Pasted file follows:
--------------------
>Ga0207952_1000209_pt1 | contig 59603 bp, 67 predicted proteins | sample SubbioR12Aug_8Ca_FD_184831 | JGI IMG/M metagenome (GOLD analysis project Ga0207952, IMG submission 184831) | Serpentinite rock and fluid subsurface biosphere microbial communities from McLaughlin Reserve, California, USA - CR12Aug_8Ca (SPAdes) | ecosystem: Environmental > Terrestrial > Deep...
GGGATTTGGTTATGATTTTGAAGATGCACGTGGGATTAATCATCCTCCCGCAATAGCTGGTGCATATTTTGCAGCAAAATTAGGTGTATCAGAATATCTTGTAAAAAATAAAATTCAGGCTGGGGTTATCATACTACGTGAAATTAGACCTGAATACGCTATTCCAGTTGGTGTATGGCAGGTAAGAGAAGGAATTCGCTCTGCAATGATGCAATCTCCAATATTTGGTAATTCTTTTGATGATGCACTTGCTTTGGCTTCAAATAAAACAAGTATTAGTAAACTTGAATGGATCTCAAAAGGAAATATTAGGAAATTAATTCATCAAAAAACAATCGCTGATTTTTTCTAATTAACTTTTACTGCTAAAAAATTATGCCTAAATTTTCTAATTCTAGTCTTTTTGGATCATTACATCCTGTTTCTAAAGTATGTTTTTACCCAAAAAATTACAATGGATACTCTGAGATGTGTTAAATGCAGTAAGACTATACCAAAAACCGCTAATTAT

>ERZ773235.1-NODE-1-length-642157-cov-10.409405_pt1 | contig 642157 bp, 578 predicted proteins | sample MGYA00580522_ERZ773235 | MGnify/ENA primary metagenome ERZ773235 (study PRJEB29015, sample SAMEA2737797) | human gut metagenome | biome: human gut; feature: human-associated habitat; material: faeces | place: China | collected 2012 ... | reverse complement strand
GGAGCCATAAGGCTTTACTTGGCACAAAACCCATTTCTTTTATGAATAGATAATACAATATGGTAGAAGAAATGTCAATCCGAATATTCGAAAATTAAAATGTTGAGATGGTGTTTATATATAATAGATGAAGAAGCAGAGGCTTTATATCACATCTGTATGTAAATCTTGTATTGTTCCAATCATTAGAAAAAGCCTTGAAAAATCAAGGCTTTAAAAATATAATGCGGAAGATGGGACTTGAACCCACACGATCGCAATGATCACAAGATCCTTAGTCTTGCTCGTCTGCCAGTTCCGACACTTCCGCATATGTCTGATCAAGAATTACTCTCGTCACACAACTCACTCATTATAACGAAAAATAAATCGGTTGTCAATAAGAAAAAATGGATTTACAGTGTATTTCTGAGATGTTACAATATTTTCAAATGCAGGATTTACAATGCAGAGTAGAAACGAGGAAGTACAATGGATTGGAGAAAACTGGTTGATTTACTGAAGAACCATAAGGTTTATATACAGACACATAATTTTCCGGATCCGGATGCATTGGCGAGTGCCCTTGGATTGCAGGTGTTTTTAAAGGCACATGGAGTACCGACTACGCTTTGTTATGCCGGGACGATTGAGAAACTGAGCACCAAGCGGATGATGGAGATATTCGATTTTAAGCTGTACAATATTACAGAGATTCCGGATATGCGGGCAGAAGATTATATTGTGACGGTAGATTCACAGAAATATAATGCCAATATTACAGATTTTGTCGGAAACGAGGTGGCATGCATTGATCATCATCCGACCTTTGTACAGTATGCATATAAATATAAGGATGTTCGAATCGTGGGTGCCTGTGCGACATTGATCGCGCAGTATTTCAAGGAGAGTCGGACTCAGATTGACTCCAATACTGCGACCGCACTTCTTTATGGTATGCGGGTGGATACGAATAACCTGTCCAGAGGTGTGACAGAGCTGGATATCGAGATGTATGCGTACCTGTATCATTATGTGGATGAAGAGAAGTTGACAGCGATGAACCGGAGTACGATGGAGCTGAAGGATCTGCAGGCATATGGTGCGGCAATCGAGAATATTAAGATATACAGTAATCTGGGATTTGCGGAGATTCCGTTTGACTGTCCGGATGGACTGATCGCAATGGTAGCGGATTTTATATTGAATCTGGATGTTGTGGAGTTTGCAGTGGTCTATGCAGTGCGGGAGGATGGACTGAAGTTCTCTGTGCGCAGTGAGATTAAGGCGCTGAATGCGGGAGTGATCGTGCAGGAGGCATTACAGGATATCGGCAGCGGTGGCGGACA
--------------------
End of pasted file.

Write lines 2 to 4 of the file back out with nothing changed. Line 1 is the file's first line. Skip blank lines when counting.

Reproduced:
GGGATTTGGTTATGATTTTGAAGATGCACGTGGGATTAATCATCCTCCCGCAATAGCTGGTGCATATTTTGCAGCAAAATTAGGTGTATCAGAATATCTTGTAAAAAATAAAATTCAGGCTGGGGTTATCATACTACGTGAAATTAGACCTGAATACGCTATTCCAGTTGGTGTATGGCAGGTAAGAGAAGGAATTCGCTCTGCAATGATGCAATCTCCAATATTTGGTAATTCTTTTGATGATGCACTTGCTTTGGCTTCAAATAAAACAAGTATTAGTAAACTTGAATGGATCTCAAAAGGAAATATTAGGAAATTAATTCATCAAAAAACAATCGCTGATTTTTTCTAATTAACTTTTACTGCTAAAAAATTATGCCTAAATTTTCTAATTCTAGTCTTTTTGGATCATTACATCCTGTTTCTAAAGTATGTTTTTACCCAAAAAATTACAATGGATACTCTGAGATGTGTTAAATGCAGTAAGACTATACCAAAAACCGCTAATTAT

>ERZ773235.1-NODE-1-length-642157-cov-10.409405_pt1 | contig 642157 bp, 578 predicted proteins | sample MGYA00580522_ERZ773235 | MGnify/ENA primary metagenome ERZ773235 (study PRJEB29015, sample SAMEA2737797) | human gut metagenome | biome: human gut; feature: human-associated habitat; material: faeces | place: China | collected 2012 ... | reverse complement strand
GGAGCCATAAGGCTTTACTTGGCACAAAACCCATTTCTTTTATGAATAGATAATACAATATGGTAGAAGAAATGTCAATCCGAATATTCGAAAATTAAAATGTTGAGATGGTGTTTATATATAATAGATGAAGAAGCAGAGGCTTTATATCACATCTGTATGTAAATCTTGTATTGTTCCAATCATTAGAAAAAGCCTTGAAAAATCAAGGCTTTAAAAATATAATGCGGAAGATGGGACTTGAACCCACACGATCGCAATGATCACAAGATCCTTAGTCTTGCTCGTCTGCCAGTTCCGACACTTCCGCATATGTCTGATCAAGAATTACTCTCGTCACACAACTCACTCATTATAACGAAAAATAAATCGGTTGTCAATAAGAAAAAATGGATTTACAGTGTATTTCTGAGATGTTACAATATTTTCAAATGCAGGATTTACAATGCAGAGTAGAAACGAGGAAGTACAATGGATTGGAGAAAACTGGTTGATTTACTGAAGAACCATAAGGTTTATATACAGACACATAATTTTCCGGATCCGGATGCATTGGCGAGTGCCCTTGGATTGCAGGTGTTTTTAAAGGCACATGGAGTACCGACTACGCTTTGTTATGCCGGGACGATTGAGAAACTGAGCACCAAGCGGATGATGGAGATATTCGATTTTAAGCTGTACAATATTACAGAGATTCCGGATATGCGGGCAGAAGATTATATTGTGACGGTAGATTCACAGAAATATAATGCCAATATTACAGATTTTGTCGGAAACGAGGTGGCATGCATTGATCATCATCCGACCTTTGTACAGTATGCATATAAATATAAGGATGTTCGAATCGTGGGTGCCTGTGCGACATTGATCGCGCAGTATTTCAAGGAGAGTCGGACTCAGATTGACTCCAATACTGCGACCGCACTTCTTTATGGTATGCGGGTGGATACGAATAACCTGTCCAGAGGTGTGACAGAGCTGGATATCGAGATGTATGCGTACCTGTATCATTATGTGGATGAAGAGAAGTTGACAGCGATGAACCGGAGTACGATGGAGCTGAAGGATCTGCAGGCATATGGTGCGGCAATCGAGAATATTAAGATATACAGTAATCTGGGATTTGCGGAGATTCCGTTTGACTGTCCGGATGGACTGATCGCAATGGTAGCGGATTTTATATTGAATCTGGATGTTGTGGAGTTTGCAGTGGTCTATGCAGTGCGGGAGGATGGACTGAAGTTCTCTGTGCGCAGTGAGATTAAGGCGCTGAATGCGGGAGTGATCGTGCAGGAGGCATTACAGGATATCGGCAGCGGTGGCGGACA